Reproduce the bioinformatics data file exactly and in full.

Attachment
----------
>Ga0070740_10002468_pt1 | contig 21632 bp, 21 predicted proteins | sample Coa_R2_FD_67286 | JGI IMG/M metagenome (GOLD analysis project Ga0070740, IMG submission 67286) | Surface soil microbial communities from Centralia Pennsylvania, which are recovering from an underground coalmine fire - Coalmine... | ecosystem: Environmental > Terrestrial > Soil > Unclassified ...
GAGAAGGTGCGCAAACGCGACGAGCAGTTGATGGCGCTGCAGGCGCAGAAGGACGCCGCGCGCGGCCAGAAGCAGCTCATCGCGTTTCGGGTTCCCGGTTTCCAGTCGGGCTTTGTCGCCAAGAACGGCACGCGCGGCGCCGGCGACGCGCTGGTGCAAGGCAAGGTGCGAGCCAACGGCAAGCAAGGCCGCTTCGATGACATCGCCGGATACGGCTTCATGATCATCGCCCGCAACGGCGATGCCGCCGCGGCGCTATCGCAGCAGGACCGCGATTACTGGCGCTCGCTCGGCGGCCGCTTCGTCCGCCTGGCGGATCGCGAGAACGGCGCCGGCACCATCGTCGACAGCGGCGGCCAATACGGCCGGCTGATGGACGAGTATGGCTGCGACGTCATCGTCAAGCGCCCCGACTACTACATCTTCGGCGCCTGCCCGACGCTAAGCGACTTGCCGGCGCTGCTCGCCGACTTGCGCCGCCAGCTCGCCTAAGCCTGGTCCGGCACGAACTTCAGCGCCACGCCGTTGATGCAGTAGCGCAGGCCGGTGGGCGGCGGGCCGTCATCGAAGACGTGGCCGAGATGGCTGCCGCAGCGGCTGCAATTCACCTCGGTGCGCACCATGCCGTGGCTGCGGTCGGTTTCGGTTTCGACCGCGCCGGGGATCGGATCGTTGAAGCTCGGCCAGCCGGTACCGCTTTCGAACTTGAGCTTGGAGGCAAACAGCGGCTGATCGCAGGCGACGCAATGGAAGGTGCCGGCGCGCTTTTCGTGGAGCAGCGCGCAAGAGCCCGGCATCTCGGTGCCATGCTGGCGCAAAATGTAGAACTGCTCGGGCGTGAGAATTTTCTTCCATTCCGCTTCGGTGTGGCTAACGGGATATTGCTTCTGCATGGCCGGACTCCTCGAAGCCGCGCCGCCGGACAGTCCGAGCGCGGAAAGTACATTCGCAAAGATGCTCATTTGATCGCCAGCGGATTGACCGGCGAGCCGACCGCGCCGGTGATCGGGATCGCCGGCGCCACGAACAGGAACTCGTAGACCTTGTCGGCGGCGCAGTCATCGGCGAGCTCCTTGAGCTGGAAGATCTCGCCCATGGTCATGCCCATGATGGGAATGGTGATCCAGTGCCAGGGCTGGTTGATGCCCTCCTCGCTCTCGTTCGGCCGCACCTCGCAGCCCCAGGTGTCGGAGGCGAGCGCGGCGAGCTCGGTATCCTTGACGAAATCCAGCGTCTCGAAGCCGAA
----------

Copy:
>Ga0070740_10002468_pt1 | contig 21632 bp, 21 predicted proteins | sample Coa_R2_FD_67286 | JGI IMG/M metagenome (GOLD analysis project Ga0070740, IMG submission 67286) | Surface soil microbial communities from Centralia Pennsylvania, which are recovering from an underground coalmine fire - Coalmine... | ecosystem: Environmental > Terrestrial > Soil > Unclassified ...
GAGAAGGTGCGCAAACGCGACGAGCAGTTGATGGCGCTGCAGGCGCAGAAGGACGCCGCGCGCGGCCAGAAGCAGCTCATCGCGTTTCGGGTTCCCGGTTTCCAGTCGGGCTTTGTCGCCAAGAACGGCACGCGCGGCGCCGGCGACGCGCTGGTGCAAGGCAAGGTGCGAGCCAACGGCAAGCAAGGCCGCTTCGATGACATCGCCGGATACGGCTTCATGATCATCGCCCGCAACGGCGATGCCGCCGCGGCGCTATCGCAGCAGGACCGCGATTACTGGCGCTCGCTCGGCGGCCGCTTCGTCCGCCTGGCGGATCGCGAGAACGGCGCCGGCACCATCGTCGACAGCGGCGGCCAATACGGCCGGCTGATGGACGAGTATGGCTGCGACGTCATCGTCAAGCGCCCCGACTACTACATCTTCGGCGCCTGCCCGACGCTAAGCGACTTGCCGGCGCTGCTCGCCGACTTGCGCCGCCAGCTCGCCTAAGCCTGGTCCGGCACGAACTTCAGCGCCACGCCGTTGATGCAGTAGCGCAGGCCGGTGGGCGGCGGGCCGTCATCGAAGACGTGGCCGAGATGGCTGCCGCAGCGGCTGCAATTCACCTCGGTGCGCACCATGCCGTGGCTGCGGTCGGTTTCGGTTTCGACCGCGCCGGGGATCGGATCGTTGAAGCTCGGCCAGCCGGTACCGCTTTCGAACTTGAGCTTGGAGGCAAACAGCGGCTGATCGCAGGCGACGCAATGGAAGGTGCCGGCGCGCTTTTCGTGGAGCAGCGCGCAAGAGCCCGGCATCTCGGTGCCATGCTGGCGCAAAATGTAGAACTGCTCGGGCGTGAGAATTTTCTTCCATTCCGCTTCGGTGTGGCTAACGGGATATTGCTTCTGCATGGCCGGACTCCTCGAAGCCGCGCCGCCGGACAGTCCGAGCGCGGAAAGTACATTCGCAAAGATGCTCATTTGATCGCCAGCGGATTGACCGGCGAGCCGACCGCGCCGGTGATCGGGATCGCCGGCGCCACGAACAGGAACTCGTAGACCTTGTCGGCGGCGCAGTCATCGGCGAGCTCCTTGAGCTGGAAGATCTCGCCCATGGTCATGCCCATGATGGGAATGGTGATCCAGTGCCAGGGCTGGTTGATGCCCTCCTCGCTCTCGTTCGGCCGCACCTCGCAGCCCCAGGTGTCGGAGGCGAGCGCGGCGAGCTCGGTATCCTTGACGAAATCCAGCGTCTCGAAGCCGAA